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Mexico to Boost Farm Subsidies

Move is a bid to remain competitive with U.S. when tariffs are lifted because of NAFTA.

November 19, 2002|From Associated Press

MEXICO CITY — The Mexican government said Monday that it would reintroduce crop support prices and increase other subsidies in a bid to quell fears that the nation's farm sector will be demolished by U.S. competition when most remaining agricultural tariffs are lifted in January as prescribed by the North American Free Trade Agreement.

President Vicente Fox said he would press developed nations to reduce their own farm subsidies while providing more distribution, technical and financial aid to Mexican farmers.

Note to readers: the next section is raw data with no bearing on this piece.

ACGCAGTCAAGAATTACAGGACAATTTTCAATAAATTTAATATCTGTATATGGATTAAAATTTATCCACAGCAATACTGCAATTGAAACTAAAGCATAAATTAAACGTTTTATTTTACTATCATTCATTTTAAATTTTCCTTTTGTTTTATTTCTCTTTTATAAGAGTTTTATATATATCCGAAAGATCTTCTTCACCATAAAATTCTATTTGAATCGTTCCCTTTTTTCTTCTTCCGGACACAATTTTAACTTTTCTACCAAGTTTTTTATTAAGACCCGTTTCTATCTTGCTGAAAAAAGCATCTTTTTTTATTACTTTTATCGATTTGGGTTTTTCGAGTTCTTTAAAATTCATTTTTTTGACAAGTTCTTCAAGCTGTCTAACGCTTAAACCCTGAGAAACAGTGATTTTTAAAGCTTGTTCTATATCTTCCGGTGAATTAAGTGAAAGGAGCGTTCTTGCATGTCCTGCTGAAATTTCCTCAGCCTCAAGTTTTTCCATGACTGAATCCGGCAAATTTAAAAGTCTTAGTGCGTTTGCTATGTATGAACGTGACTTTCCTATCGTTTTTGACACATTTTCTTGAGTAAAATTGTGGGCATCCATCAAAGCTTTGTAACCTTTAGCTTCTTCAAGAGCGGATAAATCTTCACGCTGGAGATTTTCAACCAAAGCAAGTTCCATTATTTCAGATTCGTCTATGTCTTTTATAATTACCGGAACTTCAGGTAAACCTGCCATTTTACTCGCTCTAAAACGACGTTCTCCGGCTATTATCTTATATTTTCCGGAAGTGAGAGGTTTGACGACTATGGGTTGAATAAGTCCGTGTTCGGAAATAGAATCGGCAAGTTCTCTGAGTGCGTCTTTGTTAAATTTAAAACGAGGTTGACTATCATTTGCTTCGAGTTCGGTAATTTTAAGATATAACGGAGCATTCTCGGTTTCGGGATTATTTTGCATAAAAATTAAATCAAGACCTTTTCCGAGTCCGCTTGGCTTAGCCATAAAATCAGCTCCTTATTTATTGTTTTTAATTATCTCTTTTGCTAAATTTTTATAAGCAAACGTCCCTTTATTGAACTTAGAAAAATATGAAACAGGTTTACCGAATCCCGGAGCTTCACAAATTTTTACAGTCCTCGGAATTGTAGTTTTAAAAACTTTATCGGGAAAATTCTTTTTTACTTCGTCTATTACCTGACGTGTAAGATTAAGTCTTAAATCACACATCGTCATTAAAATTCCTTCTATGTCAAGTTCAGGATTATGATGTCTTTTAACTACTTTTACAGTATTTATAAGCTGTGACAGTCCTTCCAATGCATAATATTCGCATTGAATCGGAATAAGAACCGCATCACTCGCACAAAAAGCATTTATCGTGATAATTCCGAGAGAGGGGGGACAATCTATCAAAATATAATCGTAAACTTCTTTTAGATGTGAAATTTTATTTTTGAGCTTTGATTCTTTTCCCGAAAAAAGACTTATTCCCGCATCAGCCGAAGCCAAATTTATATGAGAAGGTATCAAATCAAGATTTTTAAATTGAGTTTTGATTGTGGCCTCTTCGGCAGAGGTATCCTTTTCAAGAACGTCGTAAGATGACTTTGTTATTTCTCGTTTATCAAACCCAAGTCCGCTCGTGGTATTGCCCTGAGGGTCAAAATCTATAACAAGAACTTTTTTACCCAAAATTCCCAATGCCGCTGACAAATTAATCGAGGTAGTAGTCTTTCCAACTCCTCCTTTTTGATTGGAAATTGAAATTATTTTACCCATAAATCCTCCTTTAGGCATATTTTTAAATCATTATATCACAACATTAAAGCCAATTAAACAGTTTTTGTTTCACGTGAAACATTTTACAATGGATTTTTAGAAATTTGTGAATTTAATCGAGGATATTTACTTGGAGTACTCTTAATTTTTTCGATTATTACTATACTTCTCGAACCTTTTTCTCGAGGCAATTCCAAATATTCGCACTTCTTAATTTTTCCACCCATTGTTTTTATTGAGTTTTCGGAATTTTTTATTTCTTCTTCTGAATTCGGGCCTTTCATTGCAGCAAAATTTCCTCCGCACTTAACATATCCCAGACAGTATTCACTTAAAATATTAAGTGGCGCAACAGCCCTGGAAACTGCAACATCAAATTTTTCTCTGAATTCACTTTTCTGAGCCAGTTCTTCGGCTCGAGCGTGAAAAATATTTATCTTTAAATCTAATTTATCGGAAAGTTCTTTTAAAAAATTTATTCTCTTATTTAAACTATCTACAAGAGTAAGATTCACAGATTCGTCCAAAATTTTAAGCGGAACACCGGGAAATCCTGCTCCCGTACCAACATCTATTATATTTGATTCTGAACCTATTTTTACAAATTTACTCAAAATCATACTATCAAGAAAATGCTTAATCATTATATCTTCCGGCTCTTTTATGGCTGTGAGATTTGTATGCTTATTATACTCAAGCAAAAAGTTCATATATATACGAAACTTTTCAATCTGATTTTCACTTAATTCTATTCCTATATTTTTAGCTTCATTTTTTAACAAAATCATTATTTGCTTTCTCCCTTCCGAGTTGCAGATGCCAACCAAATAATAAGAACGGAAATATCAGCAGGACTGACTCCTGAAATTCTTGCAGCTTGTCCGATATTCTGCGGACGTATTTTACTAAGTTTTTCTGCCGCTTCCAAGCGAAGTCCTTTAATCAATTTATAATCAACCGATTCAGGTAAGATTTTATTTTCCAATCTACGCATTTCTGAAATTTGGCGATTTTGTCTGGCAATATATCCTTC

"My administration is protecting our farmers, helping them become more efficient, and ensuring that they have equal conditions ... as those of our major competitors," Fox said.

The key to the $10-billion program is the reintroduction of per-ton price supports for some basic grains.

Mexican farmers complain that they cannot compete with the U.S. government's much larger farm subsidy budget.

However, Mexico's subsidies are already higher on a per-ton basis than those in the U.S.

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